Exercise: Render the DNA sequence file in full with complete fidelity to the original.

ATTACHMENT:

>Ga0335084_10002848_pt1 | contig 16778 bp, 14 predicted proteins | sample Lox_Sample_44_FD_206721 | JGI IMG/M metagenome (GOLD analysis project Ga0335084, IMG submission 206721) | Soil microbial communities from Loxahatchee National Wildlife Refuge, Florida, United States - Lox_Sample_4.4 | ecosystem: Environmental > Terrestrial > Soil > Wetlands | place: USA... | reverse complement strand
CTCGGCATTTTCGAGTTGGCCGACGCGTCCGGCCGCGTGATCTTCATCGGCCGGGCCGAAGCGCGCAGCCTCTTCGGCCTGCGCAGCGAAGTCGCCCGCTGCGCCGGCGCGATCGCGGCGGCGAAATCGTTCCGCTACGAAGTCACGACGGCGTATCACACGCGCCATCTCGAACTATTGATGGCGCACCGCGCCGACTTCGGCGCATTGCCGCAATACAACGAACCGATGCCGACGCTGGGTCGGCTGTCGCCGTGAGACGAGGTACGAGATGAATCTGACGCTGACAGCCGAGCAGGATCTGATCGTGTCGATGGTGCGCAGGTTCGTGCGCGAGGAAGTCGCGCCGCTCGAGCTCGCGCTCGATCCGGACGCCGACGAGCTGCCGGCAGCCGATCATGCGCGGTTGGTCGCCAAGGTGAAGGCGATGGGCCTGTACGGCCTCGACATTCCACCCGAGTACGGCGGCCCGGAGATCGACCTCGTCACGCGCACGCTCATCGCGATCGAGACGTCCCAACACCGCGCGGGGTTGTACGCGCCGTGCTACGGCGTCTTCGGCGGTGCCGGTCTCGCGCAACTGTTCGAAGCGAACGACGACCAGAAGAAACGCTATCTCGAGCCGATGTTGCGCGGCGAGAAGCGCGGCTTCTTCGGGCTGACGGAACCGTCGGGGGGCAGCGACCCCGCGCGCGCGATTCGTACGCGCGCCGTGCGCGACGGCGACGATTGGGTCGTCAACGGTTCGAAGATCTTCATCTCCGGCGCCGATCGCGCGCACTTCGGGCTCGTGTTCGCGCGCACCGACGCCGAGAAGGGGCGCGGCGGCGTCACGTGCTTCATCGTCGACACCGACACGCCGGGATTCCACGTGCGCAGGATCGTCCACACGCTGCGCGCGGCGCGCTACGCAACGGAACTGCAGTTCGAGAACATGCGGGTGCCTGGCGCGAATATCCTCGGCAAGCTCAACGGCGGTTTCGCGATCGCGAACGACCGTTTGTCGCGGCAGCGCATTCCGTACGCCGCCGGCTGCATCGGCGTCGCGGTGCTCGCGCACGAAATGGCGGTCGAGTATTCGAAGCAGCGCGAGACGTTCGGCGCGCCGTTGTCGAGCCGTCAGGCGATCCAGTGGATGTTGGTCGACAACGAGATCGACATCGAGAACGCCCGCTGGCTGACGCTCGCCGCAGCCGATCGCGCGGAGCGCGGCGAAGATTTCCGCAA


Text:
>Ga0335084_10002848_pt1 | contig 16778 bp, 14 predicted proteins | sample Lox_Sample_44_FD_206721 | JGI IMG/M metagenome (GOLD analysis project Ga0335084, IMG submission 206721) | Soil microbial communities from Loxahatchee National Wildlife Refuge, Florida, United States - Lox_Sample_4.4 | ecosystem: Environmental > Terrestrial > Soil > Wetlands | place: USA... | reverse complement strand
CTCGGCATTTTCGAGTTGGCCGACGCGTCCGGCCGCGTGATCTTCATCGGCCGGGCCGAAGCGCGCAGCCTCTTCGGCCTGCGCAGCGAAGTCGCCCGCTGCGCCGGCGCGATCGCGGCGGCGAAATCGTTCCGCTACGAAGTCACGACGGCGTATCACACGCGCCATCTCGAACTATTGATGGCGCACCGCGCCGACTTCGGCGCATTGCCGCAATACAACGAACCGATGCCGACGCTGGGTCGGCTGTCGCCGTGAGACGAGGTACGAGATGAATCTGACGCTGACAGCCGAGCAGGATCTGATCGTGTCGATGGTGCGCAGGTTCGTGCGCGAGGAAGTCGCGCCGCTCGAGCTCGCGCTCGATCCGGACGCCGACGAGCTGCCGGCAGCCGATCATGCGCGGTTGGTCGCCAAGGTGAAGGCGATGGGCCTGTACGGCCTCGACATTCCACCCGAGTACGGCGGCCCGGAGATCGACCTCGTCACGCGCACGCTCATCGCGATCGAGACGTCCCAACACCGCGCGGGGTTGTACGCGCCGTGCTACGGCGTCTTCGGCGGTGCCGGTCTCGCGCAACTGTTCGAAGCGAACGACGACCAGAAGAAACGCTATCTCGAGCCGATGTTGCGCGGCGAGAAGCGCGGCTTCTTCGGGCTGACGGAACCGTCGGGGGGCAGCGACCCCGCGCGCGCGATTCGTACGCGCGCCGTGCGCGACGGCGACGATTGGGTCGTCAACGGTTCGAAGATCTTCATCTCCGGCGCCGATCGCGCGCACTTCGGGCTCGTGTTCGCGCGCACCGACGCCGAGAAGGGGCGCGGCGGCGTCACGTGCTTCATCGTCGACACCGACACGCCGGGATTCCACGTGCGCAGGATCGTCCACACGCTGCGCGCGGCGCGCTACGCAACGGAACTGCAGTTCGAGAACATGCGGGTGCCTGGCGCGAATATCCTCGGCAAGCTCAACGGCGGTTTCGCGATCGCGAACGACCGTTTGTCGCGGCAGCGCATTCCGTACGCCGCCGGCTGCATCGGCGTCGCGGTGCTCGCGCACGAAATGGCGGTCGAGTATTCGAAGCAGCGCGAGACGTTCGGCGCGCCGTTGTCGAGCCGTCAGGCGATCCAGTGGATGTTGGTCGACAACGAGATCGACATCGAGAACGCCCGCTGGCTGACGCTCGCCGCAGCCGATCGCGCGGAGCGCGGCGAAGATTTCCGCAA